Joseph Sheridan Le Fanu

Published in 18th–19th - Century History, Features, Issue 3 (May/June 2012), Volume 20

Joseph Sheridan Le Fanu—his family was at the Ascendancy’s ideological cutting edge.

Joseph Sheridan Le Fanu—his family was at the Ascendancy’s ideological cutting edge.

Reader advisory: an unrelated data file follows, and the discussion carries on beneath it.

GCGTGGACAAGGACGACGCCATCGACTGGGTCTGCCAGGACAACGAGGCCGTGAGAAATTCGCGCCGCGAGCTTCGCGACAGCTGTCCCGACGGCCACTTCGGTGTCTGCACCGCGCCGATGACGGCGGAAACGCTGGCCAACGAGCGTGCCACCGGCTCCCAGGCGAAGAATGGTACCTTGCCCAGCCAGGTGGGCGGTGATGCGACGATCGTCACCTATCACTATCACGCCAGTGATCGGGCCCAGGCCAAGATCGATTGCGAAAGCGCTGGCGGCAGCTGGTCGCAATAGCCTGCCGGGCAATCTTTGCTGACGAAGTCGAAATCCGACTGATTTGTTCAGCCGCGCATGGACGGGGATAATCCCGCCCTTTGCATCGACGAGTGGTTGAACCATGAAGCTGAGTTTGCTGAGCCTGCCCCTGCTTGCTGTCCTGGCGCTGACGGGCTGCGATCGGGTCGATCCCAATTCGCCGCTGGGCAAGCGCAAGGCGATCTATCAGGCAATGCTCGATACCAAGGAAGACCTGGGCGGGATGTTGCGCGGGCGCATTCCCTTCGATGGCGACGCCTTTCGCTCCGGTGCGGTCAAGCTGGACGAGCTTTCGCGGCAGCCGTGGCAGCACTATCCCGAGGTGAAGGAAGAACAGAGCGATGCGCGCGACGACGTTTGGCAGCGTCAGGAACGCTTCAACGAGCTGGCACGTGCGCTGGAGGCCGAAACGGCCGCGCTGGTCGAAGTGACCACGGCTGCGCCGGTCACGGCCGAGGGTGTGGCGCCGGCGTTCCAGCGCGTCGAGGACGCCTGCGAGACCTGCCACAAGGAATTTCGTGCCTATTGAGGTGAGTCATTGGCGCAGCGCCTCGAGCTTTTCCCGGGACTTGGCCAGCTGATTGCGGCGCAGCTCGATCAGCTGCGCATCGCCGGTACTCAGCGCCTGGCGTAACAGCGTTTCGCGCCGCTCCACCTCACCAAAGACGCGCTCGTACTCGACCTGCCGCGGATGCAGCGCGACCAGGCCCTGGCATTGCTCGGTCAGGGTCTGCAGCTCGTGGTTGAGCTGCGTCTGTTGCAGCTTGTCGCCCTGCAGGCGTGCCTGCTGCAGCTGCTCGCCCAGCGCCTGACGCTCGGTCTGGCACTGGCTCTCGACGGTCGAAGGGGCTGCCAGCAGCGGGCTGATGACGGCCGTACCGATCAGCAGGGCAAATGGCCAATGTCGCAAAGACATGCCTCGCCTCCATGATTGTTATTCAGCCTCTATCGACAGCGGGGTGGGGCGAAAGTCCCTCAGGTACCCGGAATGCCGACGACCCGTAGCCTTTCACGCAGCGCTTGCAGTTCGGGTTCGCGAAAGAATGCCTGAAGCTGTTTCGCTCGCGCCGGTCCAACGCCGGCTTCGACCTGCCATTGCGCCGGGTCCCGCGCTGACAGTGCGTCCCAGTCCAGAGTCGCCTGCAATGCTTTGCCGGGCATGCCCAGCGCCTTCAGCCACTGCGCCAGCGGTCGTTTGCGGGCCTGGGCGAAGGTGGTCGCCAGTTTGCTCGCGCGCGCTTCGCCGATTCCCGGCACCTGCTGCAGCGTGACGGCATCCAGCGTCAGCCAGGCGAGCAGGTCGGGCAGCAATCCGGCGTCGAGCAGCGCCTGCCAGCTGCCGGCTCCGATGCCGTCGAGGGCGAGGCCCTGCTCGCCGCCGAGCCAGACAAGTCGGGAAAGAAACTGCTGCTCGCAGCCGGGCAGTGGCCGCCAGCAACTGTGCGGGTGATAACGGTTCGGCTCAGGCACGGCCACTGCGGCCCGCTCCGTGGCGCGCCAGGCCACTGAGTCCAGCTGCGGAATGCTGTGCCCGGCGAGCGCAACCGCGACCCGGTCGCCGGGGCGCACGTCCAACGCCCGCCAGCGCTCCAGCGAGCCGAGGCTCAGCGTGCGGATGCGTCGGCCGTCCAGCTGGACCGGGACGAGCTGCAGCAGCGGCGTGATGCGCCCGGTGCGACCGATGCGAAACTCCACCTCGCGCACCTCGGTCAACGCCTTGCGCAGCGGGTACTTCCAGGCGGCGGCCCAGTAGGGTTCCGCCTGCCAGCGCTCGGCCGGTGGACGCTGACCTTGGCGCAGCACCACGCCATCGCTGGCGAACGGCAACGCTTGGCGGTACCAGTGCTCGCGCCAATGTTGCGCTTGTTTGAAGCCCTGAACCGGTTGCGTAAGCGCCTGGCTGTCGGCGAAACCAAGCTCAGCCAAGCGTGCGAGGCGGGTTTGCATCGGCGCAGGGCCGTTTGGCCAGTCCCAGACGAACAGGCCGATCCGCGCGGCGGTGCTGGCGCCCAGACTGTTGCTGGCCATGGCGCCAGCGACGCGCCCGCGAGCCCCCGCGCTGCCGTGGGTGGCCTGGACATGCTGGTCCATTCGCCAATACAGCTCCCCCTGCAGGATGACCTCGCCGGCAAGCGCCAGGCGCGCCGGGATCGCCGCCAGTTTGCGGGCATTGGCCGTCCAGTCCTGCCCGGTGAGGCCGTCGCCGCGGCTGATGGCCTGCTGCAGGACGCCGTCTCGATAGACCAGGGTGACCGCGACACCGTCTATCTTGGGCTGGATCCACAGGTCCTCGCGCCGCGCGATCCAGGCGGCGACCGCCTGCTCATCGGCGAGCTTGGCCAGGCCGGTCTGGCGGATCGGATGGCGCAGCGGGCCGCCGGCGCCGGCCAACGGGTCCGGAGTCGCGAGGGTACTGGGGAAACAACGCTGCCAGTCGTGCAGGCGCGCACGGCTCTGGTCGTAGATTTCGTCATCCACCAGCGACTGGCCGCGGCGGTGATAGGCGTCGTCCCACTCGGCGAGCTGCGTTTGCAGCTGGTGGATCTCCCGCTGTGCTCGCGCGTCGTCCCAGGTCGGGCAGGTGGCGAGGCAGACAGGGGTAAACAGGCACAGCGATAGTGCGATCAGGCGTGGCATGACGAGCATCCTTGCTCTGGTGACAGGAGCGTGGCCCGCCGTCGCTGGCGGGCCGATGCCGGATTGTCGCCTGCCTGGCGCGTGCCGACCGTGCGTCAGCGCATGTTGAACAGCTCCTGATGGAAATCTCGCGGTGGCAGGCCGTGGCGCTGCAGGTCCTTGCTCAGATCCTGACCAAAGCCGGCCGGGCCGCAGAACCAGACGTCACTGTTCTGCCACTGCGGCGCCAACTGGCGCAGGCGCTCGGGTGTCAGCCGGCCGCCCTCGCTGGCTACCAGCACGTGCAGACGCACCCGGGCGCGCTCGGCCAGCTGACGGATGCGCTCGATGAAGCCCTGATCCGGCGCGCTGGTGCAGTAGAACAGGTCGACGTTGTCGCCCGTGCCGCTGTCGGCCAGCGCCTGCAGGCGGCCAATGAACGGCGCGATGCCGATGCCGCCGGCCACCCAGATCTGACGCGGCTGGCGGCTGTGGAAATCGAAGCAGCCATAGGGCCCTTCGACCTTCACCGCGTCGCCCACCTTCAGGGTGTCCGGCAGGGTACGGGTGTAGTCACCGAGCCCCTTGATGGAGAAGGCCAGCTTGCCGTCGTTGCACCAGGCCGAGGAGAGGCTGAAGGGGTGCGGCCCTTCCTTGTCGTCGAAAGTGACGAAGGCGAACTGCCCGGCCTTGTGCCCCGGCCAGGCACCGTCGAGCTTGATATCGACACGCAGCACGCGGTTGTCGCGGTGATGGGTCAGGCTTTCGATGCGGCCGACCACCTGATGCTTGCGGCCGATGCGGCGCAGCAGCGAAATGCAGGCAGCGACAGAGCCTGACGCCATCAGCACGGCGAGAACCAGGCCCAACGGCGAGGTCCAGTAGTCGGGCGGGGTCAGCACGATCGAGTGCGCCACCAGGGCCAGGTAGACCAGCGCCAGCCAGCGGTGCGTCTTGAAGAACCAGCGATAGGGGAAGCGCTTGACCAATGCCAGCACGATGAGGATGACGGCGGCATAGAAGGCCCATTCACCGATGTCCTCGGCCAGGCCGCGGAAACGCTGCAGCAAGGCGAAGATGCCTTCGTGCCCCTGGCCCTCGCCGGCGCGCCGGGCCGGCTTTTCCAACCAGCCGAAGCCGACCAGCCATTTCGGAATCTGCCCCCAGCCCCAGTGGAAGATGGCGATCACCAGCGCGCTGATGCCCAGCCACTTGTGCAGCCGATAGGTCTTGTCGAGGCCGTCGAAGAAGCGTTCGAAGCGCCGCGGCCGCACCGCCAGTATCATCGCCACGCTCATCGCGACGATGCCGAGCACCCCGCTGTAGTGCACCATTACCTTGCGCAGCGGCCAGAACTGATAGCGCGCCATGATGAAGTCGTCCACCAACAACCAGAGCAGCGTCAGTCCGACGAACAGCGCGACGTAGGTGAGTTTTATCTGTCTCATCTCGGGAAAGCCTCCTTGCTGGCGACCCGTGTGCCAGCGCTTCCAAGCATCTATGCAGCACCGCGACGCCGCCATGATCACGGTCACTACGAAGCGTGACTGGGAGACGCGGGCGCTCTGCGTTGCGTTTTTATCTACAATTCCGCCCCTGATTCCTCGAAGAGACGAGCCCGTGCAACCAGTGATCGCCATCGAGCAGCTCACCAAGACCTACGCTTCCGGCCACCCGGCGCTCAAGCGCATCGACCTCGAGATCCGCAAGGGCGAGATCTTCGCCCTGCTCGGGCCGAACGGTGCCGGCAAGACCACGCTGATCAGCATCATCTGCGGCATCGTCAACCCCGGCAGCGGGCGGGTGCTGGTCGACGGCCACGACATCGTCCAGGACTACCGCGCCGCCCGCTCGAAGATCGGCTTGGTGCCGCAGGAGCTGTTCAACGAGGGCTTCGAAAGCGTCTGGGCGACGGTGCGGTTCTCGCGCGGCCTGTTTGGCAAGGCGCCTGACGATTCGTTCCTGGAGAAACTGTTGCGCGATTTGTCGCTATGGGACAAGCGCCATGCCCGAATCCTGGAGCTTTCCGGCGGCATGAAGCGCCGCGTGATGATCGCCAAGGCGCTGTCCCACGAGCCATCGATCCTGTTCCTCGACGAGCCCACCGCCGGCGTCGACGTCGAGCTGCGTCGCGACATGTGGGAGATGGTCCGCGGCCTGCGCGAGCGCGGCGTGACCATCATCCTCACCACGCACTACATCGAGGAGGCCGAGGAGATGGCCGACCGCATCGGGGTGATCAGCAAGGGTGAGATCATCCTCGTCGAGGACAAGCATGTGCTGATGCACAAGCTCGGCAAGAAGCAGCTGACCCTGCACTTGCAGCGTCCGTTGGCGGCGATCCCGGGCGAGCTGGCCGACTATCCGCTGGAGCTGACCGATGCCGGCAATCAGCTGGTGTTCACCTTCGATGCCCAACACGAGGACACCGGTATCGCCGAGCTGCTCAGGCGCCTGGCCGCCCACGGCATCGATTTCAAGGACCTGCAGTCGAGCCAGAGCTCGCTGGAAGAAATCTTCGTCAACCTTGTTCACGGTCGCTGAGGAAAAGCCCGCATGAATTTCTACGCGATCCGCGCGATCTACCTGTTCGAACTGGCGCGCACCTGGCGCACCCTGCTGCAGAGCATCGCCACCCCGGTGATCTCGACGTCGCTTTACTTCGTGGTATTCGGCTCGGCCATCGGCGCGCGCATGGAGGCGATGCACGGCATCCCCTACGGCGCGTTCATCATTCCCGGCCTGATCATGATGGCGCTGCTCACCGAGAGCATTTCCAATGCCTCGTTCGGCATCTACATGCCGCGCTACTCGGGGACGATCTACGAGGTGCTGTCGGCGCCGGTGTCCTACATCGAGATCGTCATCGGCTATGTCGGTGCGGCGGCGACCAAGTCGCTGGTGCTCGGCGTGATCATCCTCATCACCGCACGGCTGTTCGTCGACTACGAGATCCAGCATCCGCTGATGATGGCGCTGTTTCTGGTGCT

The family of Joseph Sheridan Le Fanu, a child of the Anglican vicarage, was at the Ascendancy’s ideological cutting edge and part of its most vulnerable component: a state church imposed on a hostile nation. Born in 1814, he spent his first twelve years around the comparative safety and post-Napoleonic triumphalism of the Phoenix Park Military School, where his father was chaplain. In 1826, when the demand for Catholic Emancipation was growing, the Revd Le Fanu and his family moved to a parish beset by land agitation at Emly, Co. Limerick. This showed young Joseph the precariousness of the Phoenix Park order. He became an active supporter of the Tory Party; it enacted emancipation but remained firm in opposing Catholic calls to end tithe payments for the established church. As owner of the Dublin University Magazine, the theoretical journal of Irish conservatism, he flirted with the idea of using a revived Irish parliament to maintain Ascendancy, only to abandon the idea in 1848 when some of his allies joined the Young Ireland rising. Twelve years later he supported the government of Viscount Palmerston, a Whig but an Irish landlord who had begun his career in a government opposed to Catholic Emancipation, who declared that ‘tenant rights are landlord’s wrongs’ and whose Irish attorney general’s land act strengthened landlords’ ‘rights’. Palmerston could not pacify Ireland; Fenianism was growing. After William Ewart Gladstone’s government had disestablished the Anglican Church of Ireland and begun to grant tenant rights, Le Fanu died in 1873.


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